An Automobile Club of Southern California employee etches a vehicle identification number onto a motorist's window. Photo courtesy of AAA.
California leads the nation in a lot of categories: environmental legislation, almond production and the number of National Football League teams to leave a city before eventually coming back (welcome home Rams). It also leads the country in car theft rates, and, in an effort to help curb that trend, the Automobile Club of Southern California (AAA) is hosting a free event next Thursday that’s open to the public to make vehicles less desirable targets.
During a five hour window on August 18, AAA will host a window-etching event at its Long Beach branch, where owners can bring their vehicles in to quickly add their vehicle’s identification number (VIN) to their car's windows. The event will be co-hosted by the Long Beach Police Department (LBPD) and the National Insurance Crime Bureau (NICB) and will be the last of the quarterly events held by AAA this year.
Elaine Beno, spokesperson for AAA, said that the acid application of the VIN to the window surfaces results in a light white marker that makes vehicles less attractive to car thieves while adding another layer of protection to your vehicle. The VIN measures about two inches long and is about a quarter inch tall and takes approximately six minutes to apply, Beno said. She said the process is not the cure, but makes things significantly more expensive for thieves to try and change VIN numbers on stolen cars.
“If they wanted to change the identification number on the front dash plate, they’re going to have to change out the windows, too,” Beno said. “And they don’t want to do that; it costs them money to do that.”
VIN number applications on other car parts like catalytic converters and others commonly stolen for their resale value became law in 1984, when the Motor Vehicle Theft Law Enforcement Act was created to try and stunt the theft of cars for their parts. While the original legislation has undergone a fair share of amendments, those changes haven’t extended to marking a vehicle’s windows with VIN numbers.
LBPD Lieutenant Joe Gaynor said these additional markings can also lead to trouble for thieves hoping to sell the parts or cars they’ve stolen. Stiff federal penalties can also be levied against those running “chop shops” under the expansion of the 1984 law.
“If they do steal a car, they’re looking to scrap it and sell the parts,” Gaynor said. “A lot of the places will not buy equipment or parts from cars that have the VIN numbers on them if they don’t match up to the car. If they’re trying to sell a window that has an etching, the buyer, if reputable, will look at it and say ‘that’s from a window that might be stolen and we don’t want any part of it.’”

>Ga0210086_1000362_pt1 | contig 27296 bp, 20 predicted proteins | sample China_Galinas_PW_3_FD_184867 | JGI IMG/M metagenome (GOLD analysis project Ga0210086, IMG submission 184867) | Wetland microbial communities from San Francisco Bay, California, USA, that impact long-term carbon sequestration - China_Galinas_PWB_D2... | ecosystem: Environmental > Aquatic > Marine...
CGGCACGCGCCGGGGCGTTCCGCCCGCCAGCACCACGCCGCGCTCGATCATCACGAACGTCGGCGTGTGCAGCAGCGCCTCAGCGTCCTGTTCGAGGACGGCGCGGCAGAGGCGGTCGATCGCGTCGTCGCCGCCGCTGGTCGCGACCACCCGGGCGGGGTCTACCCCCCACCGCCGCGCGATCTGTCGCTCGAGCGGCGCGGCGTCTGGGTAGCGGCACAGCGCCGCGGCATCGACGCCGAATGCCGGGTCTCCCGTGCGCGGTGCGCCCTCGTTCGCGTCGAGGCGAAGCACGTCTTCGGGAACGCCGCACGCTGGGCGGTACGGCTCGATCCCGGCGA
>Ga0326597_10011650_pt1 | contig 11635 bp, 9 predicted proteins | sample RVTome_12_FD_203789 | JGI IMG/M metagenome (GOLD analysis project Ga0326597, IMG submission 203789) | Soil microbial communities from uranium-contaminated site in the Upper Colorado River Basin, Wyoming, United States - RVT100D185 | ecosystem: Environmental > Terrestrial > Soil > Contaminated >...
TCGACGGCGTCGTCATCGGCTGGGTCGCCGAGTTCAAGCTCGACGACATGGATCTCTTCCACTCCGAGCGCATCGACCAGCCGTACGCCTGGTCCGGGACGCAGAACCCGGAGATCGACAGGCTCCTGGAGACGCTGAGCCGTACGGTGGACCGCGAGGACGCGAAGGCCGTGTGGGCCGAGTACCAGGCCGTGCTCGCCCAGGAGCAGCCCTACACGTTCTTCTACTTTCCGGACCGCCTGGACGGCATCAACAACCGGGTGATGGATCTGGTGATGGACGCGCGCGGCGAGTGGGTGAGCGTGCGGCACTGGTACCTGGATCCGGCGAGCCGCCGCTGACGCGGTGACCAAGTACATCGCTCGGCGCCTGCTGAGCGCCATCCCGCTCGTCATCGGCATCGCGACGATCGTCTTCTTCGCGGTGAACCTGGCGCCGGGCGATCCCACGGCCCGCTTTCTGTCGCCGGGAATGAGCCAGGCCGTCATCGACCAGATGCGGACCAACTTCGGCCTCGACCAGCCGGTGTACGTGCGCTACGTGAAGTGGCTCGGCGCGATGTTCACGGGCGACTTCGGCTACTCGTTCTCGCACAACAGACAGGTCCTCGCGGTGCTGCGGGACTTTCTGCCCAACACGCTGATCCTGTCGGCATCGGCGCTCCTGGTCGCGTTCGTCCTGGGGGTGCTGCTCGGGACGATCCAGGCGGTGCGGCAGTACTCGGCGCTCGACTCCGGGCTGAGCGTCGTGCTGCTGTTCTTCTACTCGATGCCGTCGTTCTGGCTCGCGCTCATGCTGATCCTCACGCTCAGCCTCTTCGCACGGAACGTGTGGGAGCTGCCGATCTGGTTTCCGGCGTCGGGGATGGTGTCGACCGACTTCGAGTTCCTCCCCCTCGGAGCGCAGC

Etching windows is a fairly new practice for the Southern California AAA—it started the practice in 2010—but had been common in other parts of the country prior to its adoption in California. The club has hosted 32 such events since then, marking over 3,000 vehicles with window VINs and “slowly but surely” raising awareness about auto thefts for Southern Californian motorists.
Long Beach has experienced a spike in car thefts this year, with 1,352 grand theft auto crimes logged by the LBPD as of June. A majority of these crimes—594 total—occurred in the department’s West Division. That sum represents an increase of about 15 percent over the previous five years. Auto burglaries, while down over 11 percent during the same period of time, are nearing 1,000 total reports this year.
Gaynor said even if the figures were lower he would still be on board with partnering with the program to further drive the figures down. He said the etching will be AAA’s part of the event, but LBPD officers in attendance will be trying to educate residents on how to minimize the chances of becoming a part of car theft statistics.
“We’re going to be out there trying to provide information and tips on how to not get your car victimized and prevent your car from being stolen or burglarized,” Gaynor said. “Any time we have an opportunity to partner with someone that’s looking to prevent thefts that’s where we take the opportunity to jump on board with it.”
The most stolen car in the nation, according to the NCIB 2015 “Hot Wheels” report issued earlier this month, is the 1996 Honda Accord, with 52,244 stolen last year. Rounding out the top five are the 1998 Honda Civic, 2006 Ford Pickup, 2004 Chevrolet Pickup and the 2014 Toyota Camry.
“While older vehicles still dominate our Hot Wheels most stolen list, the number of late model vehicles with anti-theft protection on the list goes to show that technology isn’t foolproof,” NICB President and CEO Joe Wehrle said the release last week. “Criminals are doing their best to defeat anti-theft technology through hacking and other means while, at the same time, manufacturers and others are working to improve security.”
Like Wehrle, Beno said common sense tactics also help prevent theft. She said simple measures like not leaving spare keys in your vehicle, parking it in a safe place or in a garage and using low-tech anti-theft devices can create a cumulative effect of theft prevention.
The club will be offering a limited amount of The Club steering wheel locking devices made popular during the 1990s to motorists with high-risk, older model cars who attend the event.
The event will be held Thursday August 18 at the Auto Club's Long Beach branch located at 4800 Airport Plaza Drive from 10:00AM-3:00PM. It's open to both AAA members and non-members who provide current vehicle registrations and driver licenses.